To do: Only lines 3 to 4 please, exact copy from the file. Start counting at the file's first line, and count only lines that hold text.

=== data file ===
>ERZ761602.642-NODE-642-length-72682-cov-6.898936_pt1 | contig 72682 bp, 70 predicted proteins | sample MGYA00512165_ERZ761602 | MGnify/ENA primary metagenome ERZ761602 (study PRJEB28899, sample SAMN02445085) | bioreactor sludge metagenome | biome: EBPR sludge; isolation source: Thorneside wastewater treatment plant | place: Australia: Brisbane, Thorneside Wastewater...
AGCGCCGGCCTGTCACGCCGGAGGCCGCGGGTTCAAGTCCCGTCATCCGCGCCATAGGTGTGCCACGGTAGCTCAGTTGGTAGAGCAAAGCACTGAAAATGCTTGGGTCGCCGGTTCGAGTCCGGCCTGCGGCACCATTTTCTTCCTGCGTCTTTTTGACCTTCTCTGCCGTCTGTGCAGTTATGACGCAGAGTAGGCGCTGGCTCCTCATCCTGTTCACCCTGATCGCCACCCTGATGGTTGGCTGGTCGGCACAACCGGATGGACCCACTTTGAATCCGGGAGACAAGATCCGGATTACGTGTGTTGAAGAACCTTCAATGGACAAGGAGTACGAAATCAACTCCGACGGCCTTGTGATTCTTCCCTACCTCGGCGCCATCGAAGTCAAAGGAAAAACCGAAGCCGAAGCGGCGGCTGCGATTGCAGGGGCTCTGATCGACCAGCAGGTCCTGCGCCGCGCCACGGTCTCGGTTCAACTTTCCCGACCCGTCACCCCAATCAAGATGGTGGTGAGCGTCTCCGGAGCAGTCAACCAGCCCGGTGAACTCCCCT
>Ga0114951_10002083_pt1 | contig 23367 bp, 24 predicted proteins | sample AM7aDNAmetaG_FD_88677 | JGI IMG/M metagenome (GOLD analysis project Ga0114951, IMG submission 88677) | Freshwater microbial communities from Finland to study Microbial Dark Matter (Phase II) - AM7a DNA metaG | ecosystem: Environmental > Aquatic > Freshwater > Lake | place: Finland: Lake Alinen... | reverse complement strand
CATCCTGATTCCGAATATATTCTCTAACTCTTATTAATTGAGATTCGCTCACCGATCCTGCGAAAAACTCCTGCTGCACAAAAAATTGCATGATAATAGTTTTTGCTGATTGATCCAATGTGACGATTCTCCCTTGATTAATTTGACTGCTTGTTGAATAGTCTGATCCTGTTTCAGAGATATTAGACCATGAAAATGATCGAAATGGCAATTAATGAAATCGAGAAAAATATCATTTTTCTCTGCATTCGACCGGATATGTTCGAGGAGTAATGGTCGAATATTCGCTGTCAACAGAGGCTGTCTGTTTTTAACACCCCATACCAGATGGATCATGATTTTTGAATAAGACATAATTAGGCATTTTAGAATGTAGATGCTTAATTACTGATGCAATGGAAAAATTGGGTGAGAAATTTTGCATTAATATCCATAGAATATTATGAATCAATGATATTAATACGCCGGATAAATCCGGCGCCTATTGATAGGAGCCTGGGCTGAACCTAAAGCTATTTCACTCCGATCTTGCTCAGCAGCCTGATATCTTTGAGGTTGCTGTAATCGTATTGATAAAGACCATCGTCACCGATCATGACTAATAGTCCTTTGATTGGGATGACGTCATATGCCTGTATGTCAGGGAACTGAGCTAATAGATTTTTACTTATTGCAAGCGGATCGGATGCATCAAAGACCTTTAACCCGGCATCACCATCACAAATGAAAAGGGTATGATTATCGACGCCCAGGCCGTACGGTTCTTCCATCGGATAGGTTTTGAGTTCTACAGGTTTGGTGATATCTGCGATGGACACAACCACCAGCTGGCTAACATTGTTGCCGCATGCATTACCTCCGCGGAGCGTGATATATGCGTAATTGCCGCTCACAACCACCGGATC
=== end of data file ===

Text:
>Ga0114951_10002083_pt1 | contig 23367 bp, 24 predicted proteins | sample AM7aDNAmetaG_FD_88677 | JGI IMG/M metagenome (GOLD analysis project Ga0114951, IMG submission 88677) | Freshwater microbial communities from Finland to study Microbial Dark Matter (Phase II) - AM7a DNA metaG | ecosystem: Environmental > Aquatic > Freshwater > Lake | place: Finland: Lake Alinen... | reverse complement strand
CATCCTGATTCCGAATATATTCTCTAACTCTTATTAATTGAGATTCGCTCACCGATCCTGCGAAAAACTCCTGCTGCACAAAAAATTGCATGATAATAGTTTTTGCTGATTGATCCAATGTGACGATTCTCCCTTGATTAATTTGACTGCTTGTTGAATAGTCTGATCCTGTTTCAGAGATATTAGACCATGAAAATGATCGAAATGGCAATTAATGAAATCGAGAAAAATATCATTTTTCTCTGCATTCGACCGGATATGTTCGAGGAGTAATGGTCGAATATTCGCTGTCAACAGAGGCTGTCTGTTTTTAACACCCCATACCAGATGGATCATGATTTTTGAATAAGACATAATTAGGCATTTTAGAATGTAGATGCTTAATTACTGATGCAATGGAAAAATTGGGTGAGAAATTTTGCATTAATATCCATAGAATATTATGAATCAATGATATTAATACGCCGGATAAATCCGGCGCCTATTGATAGGAGCCTGGGCTGAACCTAAAGCTATTTCACTCCGATCTTGCTCAGCAGCCTGATATCTTTGAGGTTGCTGTAATCGTATTGATAAAGACCATCGTCACCGATCATGACTAATAGTCCTTTGATTGGGATGACGTCATATGCCTGTATGTCAGGGAACTGAGCTAATAGATTTTTACTTATTGCAAGCGGATCGGATGCATCAAAGACCTTTAACCCGGCATCACCATCACAAATGAAAAGGGTATGATTATCGACGCCCAGGCCGTACGGTTCTTCCATCGGATAGGTTTTGAGTTCTACAGGTTTGGTGATATCTGCGATGGACACAACCACCAGCTGGCTAACATTGTTGCCGCATGCATTACCTCCGCGGAGCGTGATATATGCGTAATTGCCGCTCACAACCACCGGATC